King Of The Zombies

  • 1941
  • Movie
  • NR
  • Horror

Some of the strangest genre hybrids ever attempted were the horror-WW II propaganda films that began popping up in the 1940s. This lame effort is a fairly typical result. When an important American admiral flying a mission goes down somewhere over the Caribbean, the government dispatches special agent Bill Summers (Dick Purcell), his valet, Jeff (Mantan...read more

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Some of the strangest genre hybrids ever attempted were the horror-WW II propaganda films that began popping up in the 1940s. This lame effort is a fairly typical result. When an important American admiral flying a mission goes down somewhere over the Caribbean, the government dispatches

special agent Bill Summers (Dick Purcell), his valet, Jeff (Mantan Moreland), and pilot Mac to try and find him. Their plane crash-lands on a tiny island and they are taken in by a mysterious German doctor (Henry Victor) who claims to be trying to find a cure for his wife's trancelike state. Soon

after their arrival, Jeff learns that the place is overrun by zombies. Their host scoffs at such a notion, but soon both Jeff and Mac become zombified. Achieved through hypnosis, the trick doesn't really work on Jeff, who believes he is a zombie but does not behave as one. When the maid informs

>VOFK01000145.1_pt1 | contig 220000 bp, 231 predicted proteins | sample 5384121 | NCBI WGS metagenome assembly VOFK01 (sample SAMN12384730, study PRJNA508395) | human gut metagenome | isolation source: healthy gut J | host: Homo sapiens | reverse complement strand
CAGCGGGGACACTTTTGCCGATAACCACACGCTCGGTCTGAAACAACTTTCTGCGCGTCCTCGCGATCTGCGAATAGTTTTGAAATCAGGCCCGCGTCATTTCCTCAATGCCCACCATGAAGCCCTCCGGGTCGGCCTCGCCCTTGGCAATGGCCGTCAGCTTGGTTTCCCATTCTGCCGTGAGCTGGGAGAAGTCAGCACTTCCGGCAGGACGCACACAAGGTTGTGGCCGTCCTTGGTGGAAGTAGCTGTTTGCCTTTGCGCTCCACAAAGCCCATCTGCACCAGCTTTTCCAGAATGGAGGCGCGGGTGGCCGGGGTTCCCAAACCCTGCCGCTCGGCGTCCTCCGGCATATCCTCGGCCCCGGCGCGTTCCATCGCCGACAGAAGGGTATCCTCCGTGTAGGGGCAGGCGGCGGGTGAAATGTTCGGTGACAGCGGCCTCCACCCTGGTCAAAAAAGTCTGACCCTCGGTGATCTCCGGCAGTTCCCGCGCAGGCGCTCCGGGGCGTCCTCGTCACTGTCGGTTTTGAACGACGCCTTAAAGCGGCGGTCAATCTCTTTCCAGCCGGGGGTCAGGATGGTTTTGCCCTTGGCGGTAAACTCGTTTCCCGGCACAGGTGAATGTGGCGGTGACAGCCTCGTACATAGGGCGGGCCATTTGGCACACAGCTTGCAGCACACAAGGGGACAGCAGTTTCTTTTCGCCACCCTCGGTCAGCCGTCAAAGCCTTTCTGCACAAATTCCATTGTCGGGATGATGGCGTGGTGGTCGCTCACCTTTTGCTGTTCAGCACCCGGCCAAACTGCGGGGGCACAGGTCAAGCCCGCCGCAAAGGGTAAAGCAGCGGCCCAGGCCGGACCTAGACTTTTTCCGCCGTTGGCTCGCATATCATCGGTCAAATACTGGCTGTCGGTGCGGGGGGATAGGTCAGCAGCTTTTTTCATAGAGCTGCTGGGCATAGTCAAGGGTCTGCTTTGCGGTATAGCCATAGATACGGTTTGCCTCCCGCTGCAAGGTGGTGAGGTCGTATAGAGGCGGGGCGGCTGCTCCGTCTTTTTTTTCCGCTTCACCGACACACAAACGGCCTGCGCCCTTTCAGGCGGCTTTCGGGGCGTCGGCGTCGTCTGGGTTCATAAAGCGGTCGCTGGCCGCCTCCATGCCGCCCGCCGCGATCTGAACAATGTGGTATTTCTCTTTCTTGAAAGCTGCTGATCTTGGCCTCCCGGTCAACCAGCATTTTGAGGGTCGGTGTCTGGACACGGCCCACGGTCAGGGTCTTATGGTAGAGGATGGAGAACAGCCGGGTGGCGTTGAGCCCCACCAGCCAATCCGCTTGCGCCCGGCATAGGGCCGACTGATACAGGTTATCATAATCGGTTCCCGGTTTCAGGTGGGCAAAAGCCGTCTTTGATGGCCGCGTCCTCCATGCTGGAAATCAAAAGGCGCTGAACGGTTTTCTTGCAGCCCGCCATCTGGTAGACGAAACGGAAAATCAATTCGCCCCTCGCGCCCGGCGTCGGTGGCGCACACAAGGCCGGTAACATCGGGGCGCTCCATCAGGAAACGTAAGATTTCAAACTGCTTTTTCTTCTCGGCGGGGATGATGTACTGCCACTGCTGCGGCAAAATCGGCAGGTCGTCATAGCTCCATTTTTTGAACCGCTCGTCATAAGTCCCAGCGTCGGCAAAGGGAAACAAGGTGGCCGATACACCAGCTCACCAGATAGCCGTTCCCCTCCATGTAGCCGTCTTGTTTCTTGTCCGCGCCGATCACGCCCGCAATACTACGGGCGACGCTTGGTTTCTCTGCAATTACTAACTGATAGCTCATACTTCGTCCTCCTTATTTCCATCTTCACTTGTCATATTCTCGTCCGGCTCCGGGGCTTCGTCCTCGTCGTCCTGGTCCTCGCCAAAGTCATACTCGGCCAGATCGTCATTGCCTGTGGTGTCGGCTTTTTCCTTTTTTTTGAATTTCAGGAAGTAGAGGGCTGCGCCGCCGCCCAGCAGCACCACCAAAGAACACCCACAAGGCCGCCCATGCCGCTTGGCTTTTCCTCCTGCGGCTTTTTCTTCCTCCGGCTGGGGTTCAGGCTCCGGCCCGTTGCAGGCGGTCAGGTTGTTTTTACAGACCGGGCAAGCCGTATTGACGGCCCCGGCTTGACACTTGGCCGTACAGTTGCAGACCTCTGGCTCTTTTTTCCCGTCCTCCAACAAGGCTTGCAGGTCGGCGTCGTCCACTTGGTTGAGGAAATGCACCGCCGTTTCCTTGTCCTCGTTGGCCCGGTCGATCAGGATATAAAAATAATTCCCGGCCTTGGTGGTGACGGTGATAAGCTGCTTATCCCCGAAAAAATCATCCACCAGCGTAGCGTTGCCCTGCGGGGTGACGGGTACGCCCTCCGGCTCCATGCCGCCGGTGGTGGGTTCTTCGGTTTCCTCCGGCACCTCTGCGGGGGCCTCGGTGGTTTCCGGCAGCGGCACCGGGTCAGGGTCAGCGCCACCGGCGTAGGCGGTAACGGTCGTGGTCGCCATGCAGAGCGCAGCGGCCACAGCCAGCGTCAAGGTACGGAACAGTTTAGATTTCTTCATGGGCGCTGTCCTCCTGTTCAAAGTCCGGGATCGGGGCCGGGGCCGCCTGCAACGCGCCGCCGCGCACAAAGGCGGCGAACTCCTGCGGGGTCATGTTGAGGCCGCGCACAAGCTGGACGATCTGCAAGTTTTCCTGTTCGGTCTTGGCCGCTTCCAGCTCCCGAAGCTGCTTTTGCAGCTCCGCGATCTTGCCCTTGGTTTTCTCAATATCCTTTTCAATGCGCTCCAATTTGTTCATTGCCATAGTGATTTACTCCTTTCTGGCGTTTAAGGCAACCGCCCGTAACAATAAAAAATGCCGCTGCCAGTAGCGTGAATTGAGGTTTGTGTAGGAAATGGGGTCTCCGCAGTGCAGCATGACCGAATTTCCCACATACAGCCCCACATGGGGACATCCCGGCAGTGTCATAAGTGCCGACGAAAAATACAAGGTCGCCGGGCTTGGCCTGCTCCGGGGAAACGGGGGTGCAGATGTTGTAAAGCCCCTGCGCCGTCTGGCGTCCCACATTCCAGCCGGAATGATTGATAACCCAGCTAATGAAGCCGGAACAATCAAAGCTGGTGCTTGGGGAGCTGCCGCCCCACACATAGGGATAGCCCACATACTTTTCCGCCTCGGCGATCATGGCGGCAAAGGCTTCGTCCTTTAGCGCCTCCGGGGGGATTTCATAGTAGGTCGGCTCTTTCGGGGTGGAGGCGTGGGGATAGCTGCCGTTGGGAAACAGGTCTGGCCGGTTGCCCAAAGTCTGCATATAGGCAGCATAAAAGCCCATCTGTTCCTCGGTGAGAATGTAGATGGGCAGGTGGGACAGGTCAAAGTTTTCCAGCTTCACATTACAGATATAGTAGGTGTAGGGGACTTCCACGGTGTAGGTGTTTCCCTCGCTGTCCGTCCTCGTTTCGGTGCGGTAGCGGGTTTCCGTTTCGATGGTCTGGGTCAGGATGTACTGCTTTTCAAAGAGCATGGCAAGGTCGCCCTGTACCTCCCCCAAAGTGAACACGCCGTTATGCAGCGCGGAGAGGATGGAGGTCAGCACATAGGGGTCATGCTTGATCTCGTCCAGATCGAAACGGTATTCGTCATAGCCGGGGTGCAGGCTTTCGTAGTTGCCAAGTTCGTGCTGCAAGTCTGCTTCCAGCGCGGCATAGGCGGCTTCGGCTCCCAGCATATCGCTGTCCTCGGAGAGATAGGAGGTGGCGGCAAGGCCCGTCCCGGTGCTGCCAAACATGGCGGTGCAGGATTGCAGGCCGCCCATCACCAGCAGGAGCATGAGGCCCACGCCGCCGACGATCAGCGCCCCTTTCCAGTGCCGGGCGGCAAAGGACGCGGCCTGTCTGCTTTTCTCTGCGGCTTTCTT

him, "You ain't no zombie! Zombies can't talk," Jeff responds, "Can I hep it cause I'm loquacious?" As it turns out, the doctor is a Nazi agent who was sent to lure the American admiral to the island and capture him, using hypnosis and voodoo to obtain information on American plans to defend the

canal zone. Luckily, Bill catches on to the scheme and, together with Jeff, keeps the world safe for democracy. Although pretty tedious overall, this film is livened up considerably by the comedic presence of Moreland, who is on screen more than any of his costars. Although the humor is slightly

racist, it is not nearly as bad as what one comes to expect from films of the period, and Moreland is quite funny. Victor, who plays the Nazi agent, was featured in Tod Browning's FREAKS (1932) as Hercules the strongman. A virtually identical sequel, REVENGE OF THE ZOMBIES (1943), shifted the

locale from the Caribbean to the Louisiana bayous and had the bonus of better direction and an excellent performance from John Carradine. Moreland was again on hand for laughs. The film earned an Oscar nomination for Best Score.

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  • Rating: NR
  • Review: Some of the strangest genre hybrids ever attempted were the horror-WW II propaganda films that began popping up in the 1940s. This lame effort is a fairly typical result. When an important American admiral flying a mission goes down somewhere over the Cari… (more)

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